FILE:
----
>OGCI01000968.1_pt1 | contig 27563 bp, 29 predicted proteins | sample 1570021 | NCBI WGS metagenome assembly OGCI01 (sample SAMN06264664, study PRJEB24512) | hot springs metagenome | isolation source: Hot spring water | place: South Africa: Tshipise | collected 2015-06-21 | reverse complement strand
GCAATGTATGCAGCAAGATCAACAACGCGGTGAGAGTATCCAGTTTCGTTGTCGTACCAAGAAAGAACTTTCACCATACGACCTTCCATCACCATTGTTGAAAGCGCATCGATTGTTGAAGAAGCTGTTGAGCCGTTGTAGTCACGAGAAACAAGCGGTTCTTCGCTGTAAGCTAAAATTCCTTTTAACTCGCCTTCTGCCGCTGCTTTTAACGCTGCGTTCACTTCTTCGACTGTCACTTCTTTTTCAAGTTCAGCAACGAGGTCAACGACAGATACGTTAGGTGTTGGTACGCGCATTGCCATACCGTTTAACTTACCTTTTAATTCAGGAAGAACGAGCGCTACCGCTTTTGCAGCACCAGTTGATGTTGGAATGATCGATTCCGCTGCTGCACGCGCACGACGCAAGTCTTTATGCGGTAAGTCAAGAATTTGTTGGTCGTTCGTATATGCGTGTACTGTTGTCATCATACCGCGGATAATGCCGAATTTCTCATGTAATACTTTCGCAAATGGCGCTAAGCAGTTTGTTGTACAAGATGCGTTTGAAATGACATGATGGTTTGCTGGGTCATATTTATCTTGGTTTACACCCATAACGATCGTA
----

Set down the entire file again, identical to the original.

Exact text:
>OGCI01000968.1_pt1 | contig 27563 bp, 29 predicted proteins | sample 1570021 | NCBI WGS metagenome assembly OGCI01 (sample SAMN06264664, study PRJEB24512) | hot springs metagenome | isolation source: Hot spring water | place: South Africa: Tshipise | collected 2015-06-21 | reverse complement strand
GCAATGTATGCAGCAAGATCAACAACGCGGTGAGAGTATCCAGTTTCGTTGTCGTACCAAGAAAGAACTTTCACCATACGACCTTCCATCACCATTGTTGAAAGCGCATCGATTGTTGAAGAAGCTGTTGAGCCGTTGTAGTCACGAGAAACAAGCGGTTCTTCGCTGTAAGCTAAAATTCCTTTTAACTCGCCTTCTGCCGCTGCTTTTAACGCTGCGTTCACTTCTTCGACTGTCACTTCTTTTTCAAGTTCAGCAACGAGGTCAACGACAGATACGTTAGGTGTTGGTACGCGCATTGCCATACCGTTTAACTTACCTTTTAATTCAGGAAGAACGAGCGCTACCGCTTTTGCAGCACCAGTTGATGTTGGAATGATCGATTCCGCTGCTGCACGCGCACGACGCAAGTCTTTATGCGGTAAGTCAAGAATTTGTTGGTCGTTCGTATATGCGTGTACTGTTGTCATCATACCGCGGATAATGCCGAATTTCTCATGTAATACTTTCGCAAATGGCGCTAAGCAGTTTGTTGTACAAGATGCGTTTGAAATGACATGATGGTTTGCTGGGTCATATTTATCTTGGTTTACACCCATAACGATCGTA